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The Creative Process and Using Your Five Senses
By: Amy Marks-McGee
Posted: March 3, 2010, from the March 2010 issue of GCI Magazine.
page 3 of 4Traveling, cultural events, video games and entertainment play a significant and emotional role in the products and services you choose. Consumers want to be engaged and have fun. Often fun is associated with youth and kids, but this trend affects all ages.
Each time you travel or attend an art exhibit, theater, concert or sporting event, notice the colors, costumes, uniforms, set design and lighting. Digging deeper, challenge yourself to take in the smells and sounds of your setting. Pay attention to the interaction you experience and how and why you are engaged. What made your experience fun and memorable or boring and unpleasant? You may recall going to the movies to experience the big screen and surround sound. Currently, because of technology such as high-definition TV, you can reproduce the experience in the luxury of your own home. For further evidence, look at Nintendo’s Wii phenomenon and what it has done to the video game industry.
Before you attend your next event, be prepared to be fully involved, using all your senses. What grabbed your attention? Did you observe any common themes such as a recurring color, a sound pattern or expected behavior? Can you use this sensory experience to enhance your products or services? In a retail environment, is there a signature scent diffused through the air or a themed music mix that subtly draws you in?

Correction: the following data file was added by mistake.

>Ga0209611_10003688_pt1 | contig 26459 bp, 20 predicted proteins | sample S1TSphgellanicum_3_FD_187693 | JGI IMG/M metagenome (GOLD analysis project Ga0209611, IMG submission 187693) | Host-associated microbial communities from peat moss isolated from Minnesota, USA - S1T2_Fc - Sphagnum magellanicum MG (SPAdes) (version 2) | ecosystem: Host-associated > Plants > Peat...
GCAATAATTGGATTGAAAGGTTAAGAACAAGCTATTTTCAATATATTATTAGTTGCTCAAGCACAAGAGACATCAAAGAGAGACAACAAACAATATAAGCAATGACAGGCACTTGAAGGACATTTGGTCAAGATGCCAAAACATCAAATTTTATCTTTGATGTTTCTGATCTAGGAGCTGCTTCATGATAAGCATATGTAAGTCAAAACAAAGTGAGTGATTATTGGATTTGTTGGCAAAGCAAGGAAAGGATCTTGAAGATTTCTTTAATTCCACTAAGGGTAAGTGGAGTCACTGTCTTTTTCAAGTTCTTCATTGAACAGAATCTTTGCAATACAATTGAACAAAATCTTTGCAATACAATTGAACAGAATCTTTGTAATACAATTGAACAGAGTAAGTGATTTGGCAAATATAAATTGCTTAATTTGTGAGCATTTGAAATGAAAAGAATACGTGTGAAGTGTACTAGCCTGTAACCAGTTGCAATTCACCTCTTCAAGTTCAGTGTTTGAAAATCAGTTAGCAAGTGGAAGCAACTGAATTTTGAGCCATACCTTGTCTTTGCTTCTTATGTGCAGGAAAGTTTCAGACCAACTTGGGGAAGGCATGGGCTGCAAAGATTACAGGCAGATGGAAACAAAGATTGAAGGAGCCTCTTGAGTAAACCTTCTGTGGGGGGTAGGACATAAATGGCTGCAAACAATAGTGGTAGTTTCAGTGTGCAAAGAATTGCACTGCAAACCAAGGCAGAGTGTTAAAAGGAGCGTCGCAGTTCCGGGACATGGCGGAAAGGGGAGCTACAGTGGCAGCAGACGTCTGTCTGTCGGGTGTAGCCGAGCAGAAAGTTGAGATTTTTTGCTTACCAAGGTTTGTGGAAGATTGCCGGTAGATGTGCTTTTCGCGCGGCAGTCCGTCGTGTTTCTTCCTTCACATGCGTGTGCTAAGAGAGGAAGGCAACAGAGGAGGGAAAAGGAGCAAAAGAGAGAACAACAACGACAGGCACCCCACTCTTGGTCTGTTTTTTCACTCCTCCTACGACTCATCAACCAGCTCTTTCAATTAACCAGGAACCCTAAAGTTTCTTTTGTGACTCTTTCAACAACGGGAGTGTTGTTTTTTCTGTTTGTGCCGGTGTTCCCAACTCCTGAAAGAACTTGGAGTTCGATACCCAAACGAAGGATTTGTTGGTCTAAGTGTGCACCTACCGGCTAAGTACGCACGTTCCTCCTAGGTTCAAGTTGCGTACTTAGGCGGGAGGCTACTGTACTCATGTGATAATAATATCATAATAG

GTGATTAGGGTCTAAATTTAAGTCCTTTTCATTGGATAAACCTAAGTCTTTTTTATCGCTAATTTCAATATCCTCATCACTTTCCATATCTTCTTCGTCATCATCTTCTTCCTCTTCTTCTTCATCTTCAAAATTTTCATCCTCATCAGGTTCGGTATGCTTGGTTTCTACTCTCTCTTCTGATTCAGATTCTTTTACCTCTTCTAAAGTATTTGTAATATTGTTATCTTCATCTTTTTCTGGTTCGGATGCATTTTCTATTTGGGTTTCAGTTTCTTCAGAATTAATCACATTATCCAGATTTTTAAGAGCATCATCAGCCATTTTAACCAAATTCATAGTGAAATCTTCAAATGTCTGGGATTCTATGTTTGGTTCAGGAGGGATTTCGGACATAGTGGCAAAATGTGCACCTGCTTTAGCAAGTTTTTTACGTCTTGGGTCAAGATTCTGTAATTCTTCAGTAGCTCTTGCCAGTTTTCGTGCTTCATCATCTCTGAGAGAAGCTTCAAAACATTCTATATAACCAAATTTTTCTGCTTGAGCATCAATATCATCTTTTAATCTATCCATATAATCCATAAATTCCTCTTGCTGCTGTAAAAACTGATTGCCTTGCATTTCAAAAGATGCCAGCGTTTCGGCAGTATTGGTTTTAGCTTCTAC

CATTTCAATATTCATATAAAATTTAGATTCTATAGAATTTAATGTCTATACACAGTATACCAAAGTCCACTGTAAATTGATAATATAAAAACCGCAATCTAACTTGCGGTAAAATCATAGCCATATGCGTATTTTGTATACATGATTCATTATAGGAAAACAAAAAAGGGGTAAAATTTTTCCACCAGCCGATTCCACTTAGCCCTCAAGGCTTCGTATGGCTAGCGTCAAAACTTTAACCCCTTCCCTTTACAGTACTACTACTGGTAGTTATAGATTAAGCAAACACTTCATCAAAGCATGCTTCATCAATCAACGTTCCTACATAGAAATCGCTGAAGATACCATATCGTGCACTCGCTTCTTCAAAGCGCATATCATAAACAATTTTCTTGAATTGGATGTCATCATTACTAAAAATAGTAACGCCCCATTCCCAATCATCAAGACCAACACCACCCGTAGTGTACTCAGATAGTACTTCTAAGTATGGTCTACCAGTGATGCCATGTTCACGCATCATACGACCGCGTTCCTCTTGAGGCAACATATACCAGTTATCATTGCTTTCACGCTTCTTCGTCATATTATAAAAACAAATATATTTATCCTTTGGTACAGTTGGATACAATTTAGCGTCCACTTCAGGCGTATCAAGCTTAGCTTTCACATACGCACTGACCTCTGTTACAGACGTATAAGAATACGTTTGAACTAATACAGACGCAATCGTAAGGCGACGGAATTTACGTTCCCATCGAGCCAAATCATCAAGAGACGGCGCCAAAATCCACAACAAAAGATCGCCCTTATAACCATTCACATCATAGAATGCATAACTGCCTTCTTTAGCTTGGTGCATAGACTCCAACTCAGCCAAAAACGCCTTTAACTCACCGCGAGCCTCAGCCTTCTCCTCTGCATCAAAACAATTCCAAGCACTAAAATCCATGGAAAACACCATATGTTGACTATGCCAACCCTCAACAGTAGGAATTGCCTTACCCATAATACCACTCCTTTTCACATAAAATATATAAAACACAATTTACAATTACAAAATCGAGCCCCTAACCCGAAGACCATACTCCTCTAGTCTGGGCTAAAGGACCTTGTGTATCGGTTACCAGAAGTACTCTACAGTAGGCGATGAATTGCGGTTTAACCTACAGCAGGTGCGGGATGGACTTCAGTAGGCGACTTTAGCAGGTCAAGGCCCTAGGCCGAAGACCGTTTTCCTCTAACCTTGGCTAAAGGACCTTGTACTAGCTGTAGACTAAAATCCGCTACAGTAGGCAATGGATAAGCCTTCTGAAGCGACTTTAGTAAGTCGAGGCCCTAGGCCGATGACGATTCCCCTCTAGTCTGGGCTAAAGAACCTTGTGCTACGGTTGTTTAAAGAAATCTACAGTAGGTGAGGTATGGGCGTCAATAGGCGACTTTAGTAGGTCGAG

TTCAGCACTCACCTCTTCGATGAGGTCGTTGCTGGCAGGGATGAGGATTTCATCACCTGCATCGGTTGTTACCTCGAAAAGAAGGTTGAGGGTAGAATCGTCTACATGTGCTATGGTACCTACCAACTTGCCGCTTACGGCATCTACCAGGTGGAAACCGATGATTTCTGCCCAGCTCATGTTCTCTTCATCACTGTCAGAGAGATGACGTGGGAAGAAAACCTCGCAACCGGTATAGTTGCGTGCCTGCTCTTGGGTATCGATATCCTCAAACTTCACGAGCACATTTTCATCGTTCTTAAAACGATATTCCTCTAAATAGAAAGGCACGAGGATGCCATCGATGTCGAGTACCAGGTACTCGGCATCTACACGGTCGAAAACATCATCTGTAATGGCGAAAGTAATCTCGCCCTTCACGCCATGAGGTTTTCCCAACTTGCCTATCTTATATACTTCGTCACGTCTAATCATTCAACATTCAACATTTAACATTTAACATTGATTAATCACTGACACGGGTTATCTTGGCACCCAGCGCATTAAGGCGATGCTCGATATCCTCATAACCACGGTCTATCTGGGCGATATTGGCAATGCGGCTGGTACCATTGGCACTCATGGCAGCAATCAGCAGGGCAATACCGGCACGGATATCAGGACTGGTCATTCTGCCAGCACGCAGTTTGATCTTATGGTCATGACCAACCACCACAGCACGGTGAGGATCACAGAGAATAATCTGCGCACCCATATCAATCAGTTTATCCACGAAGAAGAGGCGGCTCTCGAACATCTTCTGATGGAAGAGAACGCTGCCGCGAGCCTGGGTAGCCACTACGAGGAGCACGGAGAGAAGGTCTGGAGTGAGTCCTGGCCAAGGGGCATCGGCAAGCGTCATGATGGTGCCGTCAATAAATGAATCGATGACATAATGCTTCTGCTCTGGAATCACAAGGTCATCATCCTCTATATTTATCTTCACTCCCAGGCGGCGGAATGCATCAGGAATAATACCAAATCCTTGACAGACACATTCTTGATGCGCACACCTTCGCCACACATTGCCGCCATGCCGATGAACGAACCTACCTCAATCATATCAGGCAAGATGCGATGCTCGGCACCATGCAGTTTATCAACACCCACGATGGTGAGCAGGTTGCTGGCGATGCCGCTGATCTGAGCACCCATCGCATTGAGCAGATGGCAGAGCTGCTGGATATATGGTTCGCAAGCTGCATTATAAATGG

These are just a few examples of the many activities you experience outside your office. There are a myriad of personal interests that will lead you to creativity. Next time you are out of the office, deliberately examine your surroundings. Allow yourself to be receptive to your environment and engage your five senses. See how you might apply your sensory experiences to solve your next creative challenge. When you are grocery shopping, cooking or dining out, is there an ingredient that keeps appearing? While you are playing with your kids, pay more attention to their imaginative interaction with toys. Is there an idea for a novel application? What’s the “it” color and how can you translate this into your product? Do you use this color for your packaging, label or the product itself?
For quick and easy inspiration, look at consumer packaged goods outside the beauty industry and see if there is any crossover that can be utilized in your category. For example, if you work in fine fragrance, examine distilled spirits. These two categories may appear different, but upon further inspection, they are similar. Their packaging, luxury branding, positioning and how they communicate their brand messages are alike. If you are feeling really stuck, step outside your comfort zone, do something different, and put your senses to work. Recognize what you are experiencing and how it makes you feel. The challenge is to use your sensory experiences and channel this new awareness into creative new product opportunities.